A transatlantic row is brewing over a possible extension of the US ban on laptops being carried in aircraft cabins.

The European Union is demanding urgent talks as it emerged that the Trump administration is considering extending the ban which currently applies to flights from ten airports, including the UAE, Saudi Arabia, Qatar and Turkey because of fears that a concealed bomb could be installed in electronic devices taken onto aircraft.

While no decision has yet been taken, any restrictions could hit major European carriers such as British Airways, Air France-KLM and Lufthansa and industry sources have said airlines and airports have already been working on possible contingency measures.

The EU executive said it was important that information concerning possible threats involving EU airports be shared, according to a letter sent to US homeland security secretary John Kelly and US transportation secretary Elaine Choa, seen by Reuters.

“We therefore reiterate our willingness to pursue constructive dialogue and we propose that meetings are held as a matter of urgency, both at political and technical level, to jointly assess the risk and review possible common measures,” wrote EU transport commissioner Violeta Bulc and Dimitris Avramopoulos, commissioner for migration, home affairs and citizenship.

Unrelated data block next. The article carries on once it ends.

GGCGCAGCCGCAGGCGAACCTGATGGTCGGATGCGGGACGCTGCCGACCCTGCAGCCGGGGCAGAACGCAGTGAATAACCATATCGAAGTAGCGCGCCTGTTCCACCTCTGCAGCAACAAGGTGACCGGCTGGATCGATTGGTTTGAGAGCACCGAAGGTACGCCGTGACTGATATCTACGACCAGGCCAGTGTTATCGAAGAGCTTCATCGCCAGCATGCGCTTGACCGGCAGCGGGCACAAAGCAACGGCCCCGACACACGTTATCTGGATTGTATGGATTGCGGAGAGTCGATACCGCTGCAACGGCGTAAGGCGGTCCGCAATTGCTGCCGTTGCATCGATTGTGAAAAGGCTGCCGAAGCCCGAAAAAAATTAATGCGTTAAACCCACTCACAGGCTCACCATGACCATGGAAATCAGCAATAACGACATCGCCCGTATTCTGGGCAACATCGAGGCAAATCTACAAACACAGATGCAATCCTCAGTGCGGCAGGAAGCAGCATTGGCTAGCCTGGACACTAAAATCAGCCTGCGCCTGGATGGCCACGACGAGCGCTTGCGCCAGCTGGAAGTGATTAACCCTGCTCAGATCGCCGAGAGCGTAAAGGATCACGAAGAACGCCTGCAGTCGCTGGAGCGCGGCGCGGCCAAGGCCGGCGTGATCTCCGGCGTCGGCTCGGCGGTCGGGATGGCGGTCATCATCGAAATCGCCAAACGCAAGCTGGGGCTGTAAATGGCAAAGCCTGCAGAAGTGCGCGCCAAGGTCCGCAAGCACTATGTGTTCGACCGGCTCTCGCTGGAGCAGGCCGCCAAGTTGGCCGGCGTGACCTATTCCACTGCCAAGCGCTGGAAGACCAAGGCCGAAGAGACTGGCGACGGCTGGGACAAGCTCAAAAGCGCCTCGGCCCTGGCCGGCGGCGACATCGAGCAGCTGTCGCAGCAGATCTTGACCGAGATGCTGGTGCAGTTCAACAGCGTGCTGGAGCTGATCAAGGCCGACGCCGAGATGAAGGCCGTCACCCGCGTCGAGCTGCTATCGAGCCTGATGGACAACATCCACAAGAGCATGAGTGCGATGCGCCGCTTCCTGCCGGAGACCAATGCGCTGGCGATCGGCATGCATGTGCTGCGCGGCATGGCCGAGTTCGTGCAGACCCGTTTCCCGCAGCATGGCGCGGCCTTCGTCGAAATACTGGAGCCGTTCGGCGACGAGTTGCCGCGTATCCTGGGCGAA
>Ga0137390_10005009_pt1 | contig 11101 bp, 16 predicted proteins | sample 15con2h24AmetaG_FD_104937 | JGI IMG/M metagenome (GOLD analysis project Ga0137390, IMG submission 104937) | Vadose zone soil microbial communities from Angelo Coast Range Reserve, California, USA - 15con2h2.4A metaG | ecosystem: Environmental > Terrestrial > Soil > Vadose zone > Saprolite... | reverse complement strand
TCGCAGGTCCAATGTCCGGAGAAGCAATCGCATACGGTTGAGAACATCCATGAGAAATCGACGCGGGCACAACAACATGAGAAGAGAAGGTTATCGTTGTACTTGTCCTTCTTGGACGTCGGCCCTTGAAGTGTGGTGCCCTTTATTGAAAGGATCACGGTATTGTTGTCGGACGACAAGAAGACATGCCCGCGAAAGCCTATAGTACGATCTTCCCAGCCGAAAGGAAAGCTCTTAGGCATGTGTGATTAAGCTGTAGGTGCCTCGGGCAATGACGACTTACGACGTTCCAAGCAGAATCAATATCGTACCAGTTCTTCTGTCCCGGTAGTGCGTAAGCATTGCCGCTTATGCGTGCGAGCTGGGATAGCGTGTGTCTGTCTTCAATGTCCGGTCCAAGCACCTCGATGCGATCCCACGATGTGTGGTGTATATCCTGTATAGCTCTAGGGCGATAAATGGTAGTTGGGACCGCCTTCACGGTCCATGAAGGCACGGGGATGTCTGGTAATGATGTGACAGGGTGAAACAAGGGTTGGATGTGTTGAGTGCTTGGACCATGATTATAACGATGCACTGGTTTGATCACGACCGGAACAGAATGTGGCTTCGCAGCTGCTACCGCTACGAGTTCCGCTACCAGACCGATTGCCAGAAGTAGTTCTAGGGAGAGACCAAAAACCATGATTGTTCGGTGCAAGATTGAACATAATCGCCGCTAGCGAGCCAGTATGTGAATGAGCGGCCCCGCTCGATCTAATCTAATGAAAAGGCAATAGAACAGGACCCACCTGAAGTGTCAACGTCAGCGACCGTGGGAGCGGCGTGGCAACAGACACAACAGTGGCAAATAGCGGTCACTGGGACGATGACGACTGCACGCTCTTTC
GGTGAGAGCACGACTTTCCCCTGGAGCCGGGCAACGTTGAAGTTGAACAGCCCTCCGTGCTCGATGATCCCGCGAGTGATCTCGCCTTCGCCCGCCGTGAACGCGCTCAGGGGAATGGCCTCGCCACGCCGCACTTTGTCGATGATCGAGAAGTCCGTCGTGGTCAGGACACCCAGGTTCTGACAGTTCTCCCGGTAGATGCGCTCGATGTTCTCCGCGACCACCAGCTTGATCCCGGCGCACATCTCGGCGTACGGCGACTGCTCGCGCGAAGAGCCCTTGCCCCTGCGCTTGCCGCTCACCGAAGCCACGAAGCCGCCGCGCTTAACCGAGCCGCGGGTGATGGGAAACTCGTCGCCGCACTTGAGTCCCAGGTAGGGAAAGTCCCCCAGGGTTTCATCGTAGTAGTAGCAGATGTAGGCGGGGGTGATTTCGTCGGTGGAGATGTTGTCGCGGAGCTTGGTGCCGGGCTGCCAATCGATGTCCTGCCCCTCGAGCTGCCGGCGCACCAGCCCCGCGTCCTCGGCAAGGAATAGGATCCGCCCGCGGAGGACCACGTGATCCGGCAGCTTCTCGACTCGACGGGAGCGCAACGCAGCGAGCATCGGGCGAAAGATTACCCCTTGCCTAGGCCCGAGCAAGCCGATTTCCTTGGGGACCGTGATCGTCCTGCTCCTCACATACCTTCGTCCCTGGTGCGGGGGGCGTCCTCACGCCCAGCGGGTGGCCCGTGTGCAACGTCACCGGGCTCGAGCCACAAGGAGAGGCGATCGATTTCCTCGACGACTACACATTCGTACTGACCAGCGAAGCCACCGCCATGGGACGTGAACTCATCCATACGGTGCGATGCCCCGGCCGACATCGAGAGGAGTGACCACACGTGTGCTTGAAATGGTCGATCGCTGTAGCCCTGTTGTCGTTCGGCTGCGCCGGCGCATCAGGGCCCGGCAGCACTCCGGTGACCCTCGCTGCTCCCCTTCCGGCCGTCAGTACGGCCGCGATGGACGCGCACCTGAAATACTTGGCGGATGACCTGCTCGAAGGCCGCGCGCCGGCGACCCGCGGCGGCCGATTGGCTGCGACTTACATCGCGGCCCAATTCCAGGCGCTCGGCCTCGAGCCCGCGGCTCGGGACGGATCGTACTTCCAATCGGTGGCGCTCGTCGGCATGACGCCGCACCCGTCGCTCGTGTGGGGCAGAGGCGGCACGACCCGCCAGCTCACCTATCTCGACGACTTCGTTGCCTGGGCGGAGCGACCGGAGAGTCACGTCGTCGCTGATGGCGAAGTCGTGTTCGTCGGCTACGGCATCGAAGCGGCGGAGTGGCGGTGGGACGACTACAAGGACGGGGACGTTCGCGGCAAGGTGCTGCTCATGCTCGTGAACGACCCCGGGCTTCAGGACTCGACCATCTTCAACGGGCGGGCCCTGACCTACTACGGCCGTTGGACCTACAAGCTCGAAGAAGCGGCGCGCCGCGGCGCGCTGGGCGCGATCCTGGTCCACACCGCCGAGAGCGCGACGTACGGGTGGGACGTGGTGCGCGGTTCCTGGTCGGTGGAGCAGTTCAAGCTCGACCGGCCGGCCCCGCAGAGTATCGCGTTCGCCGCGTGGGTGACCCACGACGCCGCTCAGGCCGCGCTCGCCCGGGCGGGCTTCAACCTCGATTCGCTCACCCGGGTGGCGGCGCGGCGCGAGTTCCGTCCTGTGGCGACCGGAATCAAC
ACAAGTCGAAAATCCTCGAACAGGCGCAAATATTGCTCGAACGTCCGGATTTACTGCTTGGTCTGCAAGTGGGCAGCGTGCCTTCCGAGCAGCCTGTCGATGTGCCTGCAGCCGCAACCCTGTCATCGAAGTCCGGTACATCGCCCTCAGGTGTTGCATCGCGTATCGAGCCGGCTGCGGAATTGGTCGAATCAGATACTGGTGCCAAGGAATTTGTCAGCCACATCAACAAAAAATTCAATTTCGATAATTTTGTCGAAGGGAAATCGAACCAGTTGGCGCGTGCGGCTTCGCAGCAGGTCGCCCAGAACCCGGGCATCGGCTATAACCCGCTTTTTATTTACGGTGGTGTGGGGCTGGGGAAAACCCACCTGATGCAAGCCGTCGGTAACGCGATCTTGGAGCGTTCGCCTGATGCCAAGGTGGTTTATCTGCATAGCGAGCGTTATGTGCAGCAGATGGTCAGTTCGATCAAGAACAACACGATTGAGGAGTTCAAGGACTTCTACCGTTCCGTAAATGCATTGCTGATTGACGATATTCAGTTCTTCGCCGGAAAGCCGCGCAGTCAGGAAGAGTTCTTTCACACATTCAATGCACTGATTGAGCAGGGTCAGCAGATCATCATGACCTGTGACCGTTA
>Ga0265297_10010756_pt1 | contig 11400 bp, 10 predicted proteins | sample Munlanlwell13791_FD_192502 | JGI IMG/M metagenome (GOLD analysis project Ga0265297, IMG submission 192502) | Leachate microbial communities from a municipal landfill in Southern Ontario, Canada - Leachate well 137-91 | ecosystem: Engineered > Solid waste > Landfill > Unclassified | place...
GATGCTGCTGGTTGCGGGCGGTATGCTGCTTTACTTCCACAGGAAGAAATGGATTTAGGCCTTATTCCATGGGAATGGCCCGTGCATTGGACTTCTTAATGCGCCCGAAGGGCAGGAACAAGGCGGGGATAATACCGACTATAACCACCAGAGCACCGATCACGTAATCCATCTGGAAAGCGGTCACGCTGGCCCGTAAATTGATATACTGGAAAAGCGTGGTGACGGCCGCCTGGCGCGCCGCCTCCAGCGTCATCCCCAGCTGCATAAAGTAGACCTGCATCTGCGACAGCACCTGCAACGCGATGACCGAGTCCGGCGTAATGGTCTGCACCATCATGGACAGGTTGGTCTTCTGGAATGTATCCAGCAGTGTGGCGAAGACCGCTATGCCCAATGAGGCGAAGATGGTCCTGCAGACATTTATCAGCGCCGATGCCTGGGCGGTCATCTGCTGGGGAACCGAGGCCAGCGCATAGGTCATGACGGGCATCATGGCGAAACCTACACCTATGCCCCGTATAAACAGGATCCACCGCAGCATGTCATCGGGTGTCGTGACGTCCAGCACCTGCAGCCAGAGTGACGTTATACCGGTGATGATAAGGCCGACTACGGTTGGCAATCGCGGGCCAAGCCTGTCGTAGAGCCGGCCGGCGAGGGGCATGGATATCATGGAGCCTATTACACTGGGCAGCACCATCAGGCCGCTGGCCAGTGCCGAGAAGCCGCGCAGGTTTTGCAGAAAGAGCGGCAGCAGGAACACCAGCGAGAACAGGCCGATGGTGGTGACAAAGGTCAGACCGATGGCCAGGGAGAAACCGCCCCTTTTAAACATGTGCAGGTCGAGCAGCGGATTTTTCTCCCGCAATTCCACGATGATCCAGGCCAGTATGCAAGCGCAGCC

The US imposed the ban in March and was swiftly followed by the UK, which imposed restrictions on a slightly different set of routes.

The ban was imposed after US intelligence showed that the Islamic State was developing a bomb that could be hidden in portable electronic devices.

The worry now is passengers connecting in Europe to the US from flights originating in the Middle East and Africa. European aviation security experts are meeting in Brussels to consider possible responses to any extension of the ban.

“It is in our common interest that we work closely together to address developing threats in aviation, in advance of any potential applications of new security measures to air carriers operating from the EU to the US,” the commissioners wrote.

Malaysia Airlines’ chief execuive, Peter Bellew, told Reuters at the CAPA Centre for Aviation conference near Dublin that an extension of the laptop ban would be a “pity” and make it more difficult for people to travel.

“I do think it is going to have a fundamental impact on travel to North America and I don’t think that is going to go away quickly,” he said.

European regulators have warned placing what could be potentially hundreds of devices in the hold on long-haul flights could compromise safety by increasing the risk of fire from poorly deactivated lithium-ion batteries, the Guardian reported.